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January 30, 2017
U.S. officially pulls out of Trans-Pacific Partnership Agreement
The Office of the U.S. Trade Representative (USTR) announced that it sent a letter to signatories of the Trans-Pacific Partnership Agreement (TPP) advising them that the United States has formally withdrawn from the agreement.
The letter states that the country does not intend to become a party to the Agreement and that it accordingly has no legal obligation arising from its signature on February 4, 2016.
Negotiations of the TPP concluded at the end of 2015. If it had come into force the TPP would have eliminated or reduced tariff and non-tariff barriers across substantially all trade in goods and services between member countries and would have covered the full spectrum of trade, including goods and services trade and investment.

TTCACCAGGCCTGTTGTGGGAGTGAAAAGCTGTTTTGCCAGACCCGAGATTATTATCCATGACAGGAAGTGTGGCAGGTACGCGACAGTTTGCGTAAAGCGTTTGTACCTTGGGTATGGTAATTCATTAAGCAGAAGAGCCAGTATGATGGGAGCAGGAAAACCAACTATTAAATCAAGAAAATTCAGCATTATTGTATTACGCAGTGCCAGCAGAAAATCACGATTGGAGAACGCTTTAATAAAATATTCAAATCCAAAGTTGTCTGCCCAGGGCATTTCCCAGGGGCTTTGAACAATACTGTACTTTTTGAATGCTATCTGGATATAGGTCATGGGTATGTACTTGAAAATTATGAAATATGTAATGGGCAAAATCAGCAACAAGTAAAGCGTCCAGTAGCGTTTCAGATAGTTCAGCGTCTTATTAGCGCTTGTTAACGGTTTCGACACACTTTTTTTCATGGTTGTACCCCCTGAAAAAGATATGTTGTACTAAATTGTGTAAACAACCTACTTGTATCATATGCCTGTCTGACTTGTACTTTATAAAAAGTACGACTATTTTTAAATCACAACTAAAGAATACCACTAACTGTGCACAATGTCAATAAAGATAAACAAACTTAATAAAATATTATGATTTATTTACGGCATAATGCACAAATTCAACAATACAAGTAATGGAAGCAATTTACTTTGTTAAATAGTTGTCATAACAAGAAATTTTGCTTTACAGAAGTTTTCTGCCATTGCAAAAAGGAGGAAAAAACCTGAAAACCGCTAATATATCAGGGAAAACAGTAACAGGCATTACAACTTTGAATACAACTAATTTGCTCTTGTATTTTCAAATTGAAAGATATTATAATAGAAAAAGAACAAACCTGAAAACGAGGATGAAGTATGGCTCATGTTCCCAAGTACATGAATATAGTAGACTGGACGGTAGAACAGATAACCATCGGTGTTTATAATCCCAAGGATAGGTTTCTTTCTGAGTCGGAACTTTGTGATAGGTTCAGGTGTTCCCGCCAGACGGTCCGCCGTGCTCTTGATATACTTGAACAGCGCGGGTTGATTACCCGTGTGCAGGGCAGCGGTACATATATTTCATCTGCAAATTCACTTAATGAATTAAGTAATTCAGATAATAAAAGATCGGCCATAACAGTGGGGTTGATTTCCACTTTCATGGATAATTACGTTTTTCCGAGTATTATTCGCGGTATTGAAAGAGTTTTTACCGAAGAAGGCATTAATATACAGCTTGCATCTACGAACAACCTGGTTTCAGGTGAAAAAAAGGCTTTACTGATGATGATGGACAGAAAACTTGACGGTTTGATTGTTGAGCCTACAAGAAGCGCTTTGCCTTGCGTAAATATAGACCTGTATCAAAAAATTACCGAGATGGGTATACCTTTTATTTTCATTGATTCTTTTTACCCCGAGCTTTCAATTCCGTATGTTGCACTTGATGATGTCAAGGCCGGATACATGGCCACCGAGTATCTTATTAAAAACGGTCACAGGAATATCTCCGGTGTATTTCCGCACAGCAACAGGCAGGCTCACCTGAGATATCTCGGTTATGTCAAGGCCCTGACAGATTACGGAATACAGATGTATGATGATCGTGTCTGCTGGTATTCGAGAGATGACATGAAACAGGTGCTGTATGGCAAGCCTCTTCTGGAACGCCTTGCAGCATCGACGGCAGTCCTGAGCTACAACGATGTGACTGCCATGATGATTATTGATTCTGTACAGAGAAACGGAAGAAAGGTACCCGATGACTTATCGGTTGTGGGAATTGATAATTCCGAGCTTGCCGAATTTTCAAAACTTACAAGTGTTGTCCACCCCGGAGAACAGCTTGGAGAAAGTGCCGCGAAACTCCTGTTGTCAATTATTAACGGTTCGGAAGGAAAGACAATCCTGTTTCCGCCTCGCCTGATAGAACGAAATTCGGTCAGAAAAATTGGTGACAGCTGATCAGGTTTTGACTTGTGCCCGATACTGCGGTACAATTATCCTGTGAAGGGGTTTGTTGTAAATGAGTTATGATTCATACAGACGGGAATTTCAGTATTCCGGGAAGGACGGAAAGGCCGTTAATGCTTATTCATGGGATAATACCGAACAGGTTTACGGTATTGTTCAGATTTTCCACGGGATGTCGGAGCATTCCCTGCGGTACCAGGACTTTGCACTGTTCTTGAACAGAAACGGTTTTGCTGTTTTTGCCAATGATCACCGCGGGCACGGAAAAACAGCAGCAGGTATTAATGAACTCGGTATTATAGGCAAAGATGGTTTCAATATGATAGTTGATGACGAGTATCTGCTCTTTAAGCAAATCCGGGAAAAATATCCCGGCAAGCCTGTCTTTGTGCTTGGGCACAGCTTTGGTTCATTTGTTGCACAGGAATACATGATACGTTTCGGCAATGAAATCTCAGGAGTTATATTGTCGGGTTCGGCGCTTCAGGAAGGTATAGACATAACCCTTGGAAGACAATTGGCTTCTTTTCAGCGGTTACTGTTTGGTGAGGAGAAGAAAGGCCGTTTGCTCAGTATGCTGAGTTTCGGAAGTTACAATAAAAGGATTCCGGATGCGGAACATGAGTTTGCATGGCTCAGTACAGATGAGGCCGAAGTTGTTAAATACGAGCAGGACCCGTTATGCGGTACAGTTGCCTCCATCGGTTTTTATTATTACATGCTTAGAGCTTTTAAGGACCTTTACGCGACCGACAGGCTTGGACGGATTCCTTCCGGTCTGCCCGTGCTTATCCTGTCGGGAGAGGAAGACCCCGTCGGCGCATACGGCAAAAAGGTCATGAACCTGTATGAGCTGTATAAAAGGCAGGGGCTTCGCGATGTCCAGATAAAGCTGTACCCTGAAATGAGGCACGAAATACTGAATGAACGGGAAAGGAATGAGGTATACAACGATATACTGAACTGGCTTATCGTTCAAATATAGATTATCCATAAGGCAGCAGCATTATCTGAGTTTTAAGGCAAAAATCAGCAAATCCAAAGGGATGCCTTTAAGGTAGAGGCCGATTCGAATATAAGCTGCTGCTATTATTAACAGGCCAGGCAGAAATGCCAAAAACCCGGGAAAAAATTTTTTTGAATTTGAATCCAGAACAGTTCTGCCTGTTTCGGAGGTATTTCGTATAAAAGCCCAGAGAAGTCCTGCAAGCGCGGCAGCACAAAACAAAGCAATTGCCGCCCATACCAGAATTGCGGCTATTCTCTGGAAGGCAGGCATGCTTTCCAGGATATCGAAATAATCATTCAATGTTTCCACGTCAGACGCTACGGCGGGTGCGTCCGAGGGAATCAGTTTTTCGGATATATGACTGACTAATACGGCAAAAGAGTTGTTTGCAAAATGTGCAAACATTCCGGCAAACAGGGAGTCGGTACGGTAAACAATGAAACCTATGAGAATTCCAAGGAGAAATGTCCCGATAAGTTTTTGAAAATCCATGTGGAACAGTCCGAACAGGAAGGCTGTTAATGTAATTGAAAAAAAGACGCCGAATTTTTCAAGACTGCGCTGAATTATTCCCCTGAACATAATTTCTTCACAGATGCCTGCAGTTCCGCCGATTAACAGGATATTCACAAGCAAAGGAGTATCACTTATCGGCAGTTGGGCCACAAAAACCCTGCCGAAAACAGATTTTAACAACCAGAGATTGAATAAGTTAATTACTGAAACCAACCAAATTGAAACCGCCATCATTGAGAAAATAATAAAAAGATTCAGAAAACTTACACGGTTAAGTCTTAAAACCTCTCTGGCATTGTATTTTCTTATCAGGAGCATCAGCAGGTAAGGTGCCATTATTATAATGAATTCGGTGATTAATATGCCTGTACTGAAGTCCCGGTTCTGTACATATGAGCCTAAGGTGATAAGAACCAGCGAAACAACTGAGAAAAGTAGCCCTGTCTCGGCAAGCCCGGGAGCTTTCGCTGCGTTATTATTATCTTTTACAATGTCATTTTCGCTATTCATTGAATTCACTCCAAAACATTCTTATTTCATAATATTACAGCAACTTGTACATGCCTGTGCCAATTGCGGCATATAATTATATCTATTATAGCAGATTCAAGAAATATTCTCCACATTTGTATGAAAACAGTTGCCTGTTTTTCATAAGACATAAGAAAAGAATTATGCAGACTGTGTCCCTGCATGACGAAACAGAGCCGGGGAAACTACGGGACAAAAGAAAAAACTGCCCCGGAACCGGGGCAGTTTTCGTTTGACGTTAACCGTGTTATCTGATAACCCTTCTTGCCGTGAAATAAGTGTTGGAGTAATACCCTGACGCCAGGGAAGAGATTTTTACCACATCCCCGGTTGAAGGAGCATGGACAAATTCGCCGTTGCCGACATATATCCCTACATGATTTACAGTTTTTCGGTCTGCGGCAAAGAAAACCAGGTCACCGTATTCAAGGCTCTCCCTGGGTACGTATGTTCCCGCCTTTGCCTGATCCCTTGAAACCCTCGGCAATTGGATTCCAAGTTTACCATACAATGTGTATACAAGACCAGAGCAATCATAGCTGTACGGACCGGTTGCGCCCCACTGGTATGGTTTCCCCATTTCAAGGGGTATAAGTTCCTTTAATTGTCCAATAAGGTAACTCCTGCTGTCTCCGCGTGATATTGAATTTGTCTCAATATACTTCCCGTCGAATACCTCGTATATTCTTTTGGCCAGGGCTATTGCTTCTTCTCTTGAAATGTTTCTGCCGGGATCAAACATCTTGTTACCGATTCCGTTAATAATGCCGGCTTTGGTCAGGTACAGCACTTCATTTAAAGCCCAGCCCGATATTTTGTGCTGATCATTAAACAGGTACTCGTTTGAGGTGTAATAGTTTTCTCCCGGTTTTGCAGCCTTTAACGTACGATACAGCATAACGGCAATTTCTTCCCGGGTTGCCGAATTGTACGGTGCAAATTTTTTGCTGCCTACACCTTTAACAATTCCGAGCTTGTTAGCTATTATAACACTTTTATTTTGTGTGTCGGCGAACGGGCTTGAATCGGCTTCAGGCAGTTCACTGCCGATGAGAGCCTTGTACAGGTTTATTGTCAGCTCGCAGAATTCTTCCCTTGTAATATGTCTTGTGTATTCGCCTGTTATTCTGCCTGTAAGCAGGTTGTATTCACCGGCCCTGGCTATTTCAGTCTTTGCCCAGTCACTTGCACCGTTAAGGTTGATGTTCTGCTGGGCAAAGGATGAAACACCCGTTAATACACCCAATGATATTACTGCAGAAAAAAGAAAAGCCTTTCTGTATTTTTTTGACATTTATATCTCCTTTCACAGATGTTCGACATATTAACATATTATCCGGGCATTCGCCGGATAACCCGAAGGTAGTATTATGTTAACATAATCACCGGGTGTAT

The agreement involved 12 countries (Australia, Brunei, Canada, Chile, Japan, Malaysia, Mexico, New Zealand, Peru, Singapore, the United States and Vietnam) with a combined market of nearly 800 million people and a gross domestic product (GDP) of $28.5 trillion in 2015 numbers.
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